Dr. Zhu’s research aims toward finding solutions to a newly recognized challenge in treatment for HIV-associated neurocognitive disorders (HANDs). For a long time, the idea of the HIV virus crossing the blood-brain barrier was not even considered, but it’s now clear that HIV-1 viral proteins are released in the brain, where they disrupt normal brain functions.
About one-half of HIV-1-positive individuals suffer from HAND, which dramatically affects memory, learning, decision-making, planning, and overall quality of life. Drugs of abuse, such as cocaine, have been shown to exacerbate the severity of HAND. HAND is associated with HIV-1 viral proteins, which are present in the brain of HIV-1-infected patients. HIV-1 transactivator of transcription (Tat) protein, a HIV regulatory protein, is thought to inhibit neuronal communication by acting directly on the human dopamine transporter (hDAT), a membrane protein in the brain responsible for pumping the dopamine back into the cytosol and terminating dopamine signaling during neurotransmission.
In collaboration with several researchers at other Universities, Dr. Zhu has established a National Institutes of Health (NIH)-funded research project to develop advanced approaches that integrate computational modeling with molecular pharmacology to investigate how cocaine and Tat work to create binders that derail neuronal communication in the brain. Dr. Zhu’s research has recently been highlighted in the field of HIV research by Nature Chemical Biology. The ultimate goal is to develop neuroprotective drugs, which can help HIV patients recover their neurological function.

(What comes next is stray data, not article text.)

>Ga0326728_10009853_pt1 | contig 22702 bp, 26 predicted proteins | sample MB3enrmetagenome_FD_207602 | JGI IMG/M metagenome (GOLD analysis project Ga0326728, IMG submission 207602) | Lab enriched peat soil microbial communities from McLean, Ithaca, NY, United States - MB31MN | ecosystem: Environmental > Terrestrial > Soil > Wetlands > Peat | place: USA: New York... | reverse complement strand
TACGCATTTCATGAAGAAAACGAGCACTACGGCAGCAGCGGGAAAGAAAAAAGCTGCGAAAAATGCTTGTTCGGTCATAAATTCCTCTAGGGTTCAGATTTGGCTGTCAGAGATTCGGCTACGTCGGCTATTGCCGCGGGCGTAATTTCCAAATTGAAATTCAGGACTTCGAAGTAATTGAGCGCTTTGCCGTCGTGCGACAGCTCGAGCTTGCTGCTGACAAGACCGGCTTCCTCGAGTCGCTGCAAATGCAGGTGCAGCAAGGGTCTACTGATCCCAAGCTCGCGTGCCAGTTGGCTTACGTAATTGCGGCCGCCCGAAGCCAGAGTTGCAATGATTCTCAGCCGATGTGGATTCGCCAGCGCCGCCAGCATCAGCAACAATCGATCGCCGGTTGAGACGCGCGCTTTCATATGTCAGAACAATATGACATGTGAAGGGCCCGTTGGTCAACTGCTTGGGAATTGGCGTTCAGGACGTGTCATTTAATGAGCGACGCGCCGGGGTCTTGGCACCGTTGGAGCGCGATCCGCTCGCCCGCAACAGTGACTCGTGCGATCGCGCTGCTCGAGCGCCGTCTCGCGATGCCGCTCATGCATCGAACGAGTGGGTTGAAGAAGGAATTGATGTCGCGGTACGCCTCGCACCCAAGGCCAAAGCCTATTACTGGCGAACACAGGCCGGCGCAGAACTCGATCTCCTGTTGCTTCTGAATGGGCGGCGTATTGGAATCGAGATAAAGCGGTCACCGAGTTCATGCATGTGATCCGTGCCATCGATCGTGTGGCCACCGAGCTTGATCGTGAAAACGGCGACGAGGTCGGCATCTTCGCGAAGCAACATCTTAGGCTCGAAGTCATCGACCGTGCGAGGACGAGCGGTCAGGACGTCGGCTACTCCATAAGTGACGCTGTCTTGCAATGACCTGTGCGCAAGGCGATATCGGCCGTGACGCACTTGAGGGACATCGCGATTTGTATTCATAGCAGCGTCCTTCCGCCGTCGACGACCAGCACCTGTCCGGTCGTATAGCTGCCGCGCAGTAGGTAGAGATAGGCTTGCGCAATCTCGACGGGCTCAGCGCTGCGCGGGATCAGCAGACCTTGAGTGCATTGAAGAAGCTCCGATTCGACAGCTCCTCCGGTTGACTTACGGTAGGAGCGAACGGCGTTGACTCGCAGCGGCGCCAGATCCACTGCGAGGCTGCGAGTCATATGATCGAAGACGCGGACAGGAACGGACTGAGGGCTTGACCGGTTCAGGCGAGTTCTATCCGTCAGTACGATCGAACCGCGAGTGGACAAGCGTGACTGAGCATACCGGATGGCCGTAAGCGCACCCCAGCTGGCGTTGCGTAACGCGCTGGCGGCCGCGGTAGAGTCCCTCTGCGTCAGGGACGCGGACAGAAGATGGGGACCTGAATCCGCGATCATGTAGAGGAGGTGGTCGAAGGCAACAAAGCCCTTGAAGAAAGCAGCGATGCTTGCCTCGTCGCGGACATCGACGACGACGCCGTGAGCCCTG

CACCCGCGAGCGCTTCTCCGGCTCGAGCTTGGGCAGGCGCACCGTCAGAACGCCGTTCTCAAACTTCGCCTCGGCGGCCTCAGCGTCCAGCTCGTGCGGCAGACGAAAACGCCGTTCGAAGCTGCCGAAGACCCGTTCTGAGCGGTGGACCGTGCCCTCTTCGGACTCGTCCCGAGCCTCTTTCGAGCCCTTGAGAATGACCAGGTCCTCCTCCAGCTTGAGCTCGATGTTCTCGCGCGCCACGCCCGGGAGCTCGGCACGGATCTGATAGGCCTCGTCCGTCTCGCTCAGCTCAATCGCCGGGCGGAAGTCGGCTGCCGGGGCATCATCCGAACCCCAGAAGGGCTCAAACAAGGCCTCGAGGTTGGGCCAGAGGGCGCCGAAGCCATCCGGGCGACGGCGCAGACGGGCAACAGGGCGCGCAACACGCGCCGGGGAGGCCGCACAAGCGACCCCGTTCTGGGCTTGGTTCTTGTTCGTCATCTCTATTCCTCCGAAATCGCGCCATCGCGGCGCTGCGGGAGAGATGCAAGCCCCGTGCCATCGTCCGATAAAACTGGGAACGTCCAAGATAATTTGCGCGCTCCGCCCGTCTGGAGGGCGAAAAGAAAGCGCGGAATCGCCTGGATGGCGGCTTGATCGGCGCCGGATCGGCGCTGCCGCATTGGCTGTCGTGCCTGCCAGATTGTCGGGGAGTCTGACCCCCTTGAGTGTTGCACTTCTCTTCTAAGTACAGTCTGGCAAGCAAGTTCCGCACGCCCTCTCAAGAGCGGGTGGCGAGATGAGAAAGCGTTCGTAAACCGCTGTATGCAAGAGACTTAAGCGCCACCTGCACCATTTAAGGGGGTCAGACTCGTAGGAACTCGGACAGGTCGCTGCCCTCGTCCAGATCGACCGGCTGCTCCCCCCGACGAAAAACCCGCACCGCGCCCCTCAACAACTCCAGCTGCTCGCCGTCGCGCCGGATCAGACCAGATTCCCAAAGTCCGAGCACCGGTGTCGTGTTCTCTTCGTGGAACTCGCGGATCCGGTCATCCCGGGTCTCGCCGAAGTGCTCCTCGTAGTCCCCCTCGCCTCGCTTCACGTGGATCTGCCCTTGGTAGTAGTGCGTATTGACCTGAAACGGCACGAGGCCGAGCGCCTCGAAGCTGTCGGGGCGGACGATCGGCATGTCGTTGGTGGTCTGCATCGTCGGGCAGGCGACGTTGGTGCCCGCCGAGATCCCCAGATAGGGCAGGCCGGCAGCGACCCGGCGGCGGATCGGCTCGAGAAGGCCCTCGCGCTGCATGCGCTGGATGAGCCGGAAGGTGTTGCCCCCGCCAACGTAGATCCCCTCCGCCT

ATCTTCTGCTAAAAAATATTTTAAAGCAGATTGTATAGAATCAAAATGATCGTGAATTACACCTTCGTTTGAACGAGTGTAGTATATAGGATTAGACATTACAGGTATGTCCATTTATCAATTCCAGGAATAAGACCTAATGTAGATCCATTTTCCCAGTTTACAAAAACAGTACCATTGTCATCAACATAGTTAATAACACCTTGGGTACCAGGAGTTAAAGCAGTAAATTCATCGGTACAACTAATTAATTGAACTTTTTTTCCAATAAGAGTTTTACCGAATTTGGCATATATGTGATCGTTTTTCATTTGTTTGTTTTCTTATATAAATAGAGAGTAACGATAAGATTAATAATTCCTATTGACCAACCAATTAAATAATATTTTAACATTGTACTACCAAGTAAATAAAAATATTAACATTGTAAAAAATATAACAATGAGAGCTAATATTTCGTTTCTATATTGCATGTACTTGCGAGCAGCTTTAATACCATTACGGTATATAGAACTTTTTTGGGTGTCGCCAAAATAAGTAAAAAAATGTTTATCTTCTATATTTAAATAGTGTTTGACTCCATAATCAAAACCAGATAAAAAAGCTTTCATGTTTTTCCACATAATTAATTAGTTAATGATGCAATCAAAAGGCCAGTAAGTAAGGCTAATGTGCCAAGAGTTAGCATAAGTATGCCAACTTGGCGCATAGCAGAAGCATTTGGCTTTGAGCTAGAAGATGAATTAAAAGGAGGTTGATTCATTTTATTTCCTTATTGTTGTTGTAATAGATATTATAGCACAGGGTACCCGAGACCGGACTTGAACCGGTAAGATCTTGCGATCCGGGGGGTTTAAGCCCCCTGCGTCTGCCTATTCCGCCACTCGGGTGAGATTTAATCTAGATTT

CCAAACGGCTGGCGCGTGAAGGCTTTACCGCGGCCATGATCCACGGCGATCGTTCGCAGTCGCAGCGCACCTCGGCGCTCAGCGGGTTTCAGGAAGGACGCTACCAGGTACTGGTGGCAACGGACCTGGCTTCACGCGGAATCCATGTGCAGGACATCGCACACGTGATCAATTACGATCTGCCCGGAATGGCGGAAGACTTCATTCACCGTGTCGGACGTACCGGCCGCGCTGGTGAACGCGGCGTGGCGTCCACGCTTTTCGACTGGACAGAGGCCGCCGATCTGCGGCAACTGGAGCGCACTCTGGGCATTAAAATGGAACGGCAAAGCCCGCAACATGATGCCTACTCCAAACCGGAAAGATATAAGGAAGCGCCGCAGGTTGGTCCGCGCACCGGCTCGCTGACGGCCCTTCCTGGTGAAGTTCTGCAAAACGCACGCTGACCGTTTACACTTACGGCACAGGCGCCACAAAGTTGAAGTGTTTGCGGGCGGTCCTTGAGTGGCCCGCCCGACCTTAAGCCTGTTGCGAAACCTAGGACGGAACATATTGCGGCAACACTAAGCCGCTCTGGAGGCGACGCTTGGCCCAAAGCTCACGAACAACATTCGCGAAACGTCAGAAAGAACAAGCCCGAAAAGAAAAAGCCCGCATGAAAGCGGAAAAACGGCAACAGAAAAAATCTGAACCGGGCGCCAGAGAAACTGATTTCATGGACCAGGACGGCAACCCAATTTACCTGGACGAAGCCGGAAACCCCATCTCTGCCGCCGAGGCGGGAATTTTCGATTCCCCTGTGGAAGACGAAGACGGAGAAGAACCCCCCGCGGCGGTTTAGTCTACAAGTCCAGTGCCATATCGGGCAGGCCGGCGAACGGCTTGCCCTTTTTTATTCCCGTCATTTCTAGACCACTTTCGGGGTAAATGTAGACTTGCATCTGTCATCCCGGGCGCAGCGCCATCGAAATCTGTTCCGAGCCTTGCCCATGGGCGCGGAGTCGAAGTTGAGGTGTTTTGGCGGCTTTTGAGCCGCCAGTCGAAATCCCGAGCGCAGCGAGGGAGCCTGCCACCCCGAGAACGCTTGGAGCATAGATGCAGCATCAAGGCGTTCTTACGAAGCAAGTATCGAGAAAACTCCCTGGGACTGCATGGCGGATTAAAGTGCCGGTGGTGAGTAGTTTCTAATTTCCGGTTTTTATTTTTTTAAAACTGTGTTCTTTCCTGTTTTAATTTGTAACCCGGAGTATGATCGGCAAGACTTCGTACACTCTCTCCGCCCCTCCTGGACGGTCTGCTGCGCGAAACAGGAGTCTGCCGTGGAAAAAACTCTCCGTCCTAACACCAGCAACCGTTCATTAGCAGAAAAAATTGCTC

Dr. Zhu’s laboratory also is exploring new theories about why some people may be more predisposed to addiction than others, and whether preemptive treatments could stop people from becoming addicted in the first place. Tobacco use is the number one preventable cause of death in the United States. This project is to study how environmental factors, through modulation of small RNAs and intracellular signaling, reduce nicotine’s rewarding effects. This research project will provide insights into impact of a unique microRNA regulation in drug rewarding, and has a high impact in the field of drug abuse research.
Postdoctoral Fellow-Neuropharmacology, (2006)
University of Kentucky
Doctor of Philosophy, Biochemistry 1998
Fukui Medical University
Doctor of Medicine, 1982
- HIV-1 Tat protein-mediated regulation
of human dopamine transporter.
- MicroRNA regulation of signaling pathways
and vulnerability to nicotine dependence.
- Drug addiction
1. Zhu J, Yuan Y, Midde NM, Gomez AM, Sun WL, Quizon PM, Zhan CG. HIV-1 transgenic rats display an increase in [3H]dopamine uptake in the prefrontal cortex and striatum. Journal of NeuroVirology. 2015 Oct 26. [Epub ahead of print] PMID:
26501780 (as a corresponding author).
2. Gomez AM, Altomare D, Sun WL, Midde NM, Ji H, Shtutman M, Turner JR, Creek KE, Zhu J. Prefrontal microRNA-221 mediates environmental enrichment-induced increase of locomotor sensitivity to nicotine. The International Journal of Neuropsychopharmacology. 2015. PMID: 26232787 (as a corresponding author)